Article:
How do I know if I need my gallbladder removed (cholecystectomy)?

The main reason for gallbladder removal is symptomatic gallstones. Many people have gallstones without any symptoms. But once people experience symptoms they are likely to experience them again, so gallbladder removal is indicated. Common symptoms include dull discomfort in the right upper quadrant of abdomen (sometimes mid-abdomen and pain can radiate to right shoulder). Pain most often is steady and associated with sweating, nausea and vomiting. This often lasts 30 minutes to a few hours and then subsides. This is called biliary colic. Some people develop inflammation of the gallbladder with fever and severe pain as their first symptoms. In this case also, the gallbladder will be removed.

The most common reason to have your gallbladder removed is because of pain. Stones in your gallbladder can block it from emptying the bile it stores, which is thought to cause the pain. By removing the gallbladder, you will no longer have the pain. Some people have gallbladder attacks that last for minutes to hours but go away. If they keep having these attacks, then surgery to remove the gallbladder is needed. Some people have such a severe attack that they need urgent surgery to remove the gallbladder to prevent complications such as gangrene or perforation of the gallbladder.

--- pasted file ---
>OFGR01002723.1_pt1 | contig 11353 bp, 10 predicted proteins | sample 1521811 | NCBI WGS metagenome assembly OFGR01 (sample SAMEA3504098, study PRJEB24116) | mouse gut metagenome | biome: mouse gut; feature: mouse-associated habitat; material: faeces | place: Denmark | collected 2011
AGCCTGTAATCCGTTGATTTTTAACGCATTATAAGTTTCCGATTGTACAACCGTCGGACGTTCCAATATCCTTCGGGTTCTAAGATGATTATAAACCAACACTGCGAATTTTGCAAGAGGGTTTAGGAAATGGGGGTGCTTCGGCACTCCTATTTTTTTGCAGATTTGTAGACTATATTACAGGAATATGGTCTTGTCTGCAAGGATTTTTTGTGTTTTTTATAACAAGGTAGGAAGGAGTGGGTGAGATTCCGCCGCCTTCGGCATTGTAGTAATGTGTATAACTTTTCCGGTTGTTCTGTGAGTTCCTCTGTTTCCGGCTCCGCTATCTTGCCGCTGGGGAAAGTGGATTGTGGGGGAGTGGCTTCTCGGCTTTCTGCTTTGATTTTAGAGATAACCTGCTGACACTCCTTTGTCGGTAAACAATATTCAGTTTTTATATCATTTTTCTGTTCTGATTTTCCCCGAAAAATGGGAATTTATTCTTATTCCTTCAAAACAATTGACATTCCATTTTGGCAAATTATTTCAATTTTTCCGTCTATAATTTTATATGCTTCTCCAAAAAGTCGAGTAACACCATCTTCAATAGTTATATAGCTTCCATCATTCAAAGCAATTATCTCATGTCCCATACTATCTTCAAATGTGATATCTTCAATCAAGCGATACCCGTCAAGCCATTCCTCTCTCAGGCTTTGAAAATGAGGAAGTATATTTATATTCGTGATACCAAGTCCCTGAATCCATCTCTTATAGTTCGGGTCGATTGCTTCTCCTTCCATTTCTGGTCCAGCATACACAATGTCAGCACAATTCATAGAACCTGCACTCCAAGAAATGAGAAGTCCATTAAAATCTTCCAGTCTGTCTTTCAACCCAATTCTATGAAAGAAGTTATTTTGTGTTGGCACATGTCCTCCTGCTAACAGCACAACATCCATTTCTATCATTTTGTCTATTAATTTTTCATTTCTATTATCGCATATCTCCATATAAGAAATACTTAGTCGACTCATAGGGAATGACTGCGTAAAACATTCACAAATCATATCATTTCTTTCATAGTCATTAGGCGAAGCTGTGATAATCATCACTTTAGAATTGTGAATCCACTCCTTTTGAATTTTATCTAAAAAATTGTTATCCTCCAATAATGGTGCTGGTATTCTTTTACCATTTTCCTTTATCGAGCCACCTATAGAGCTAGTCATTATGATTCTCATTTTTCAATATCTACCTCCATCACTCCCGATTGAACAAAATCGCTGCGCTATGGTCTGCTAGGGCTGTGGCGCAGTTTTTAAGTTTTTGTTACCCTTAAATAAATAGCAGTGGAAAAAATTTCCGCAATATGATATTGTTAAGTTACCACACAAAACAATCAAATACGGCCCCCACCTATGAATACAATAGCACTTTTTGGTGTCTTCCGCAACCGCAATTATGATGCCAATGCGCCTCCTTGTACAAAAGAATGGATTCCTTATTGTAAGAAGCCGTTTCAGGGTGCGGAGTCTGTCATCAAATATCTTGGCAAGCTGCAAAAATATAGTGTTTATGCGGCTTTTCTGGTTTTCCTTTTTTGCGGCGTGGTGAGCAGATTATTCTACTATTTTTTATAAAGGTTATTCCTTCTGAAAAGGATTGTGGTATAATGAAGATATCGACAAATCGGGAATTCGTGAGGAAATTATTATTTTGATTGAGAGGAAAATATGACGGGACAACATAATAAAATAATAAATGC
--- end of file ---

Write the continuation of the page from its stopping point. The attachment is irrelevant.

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Important: This content reflects information from various individuals and organizations and may offer alternative or opposing points of view. It should not be used for medical advice, diagnosis or treatment. As always, you should consult with your healthcare provider about your specific health needs.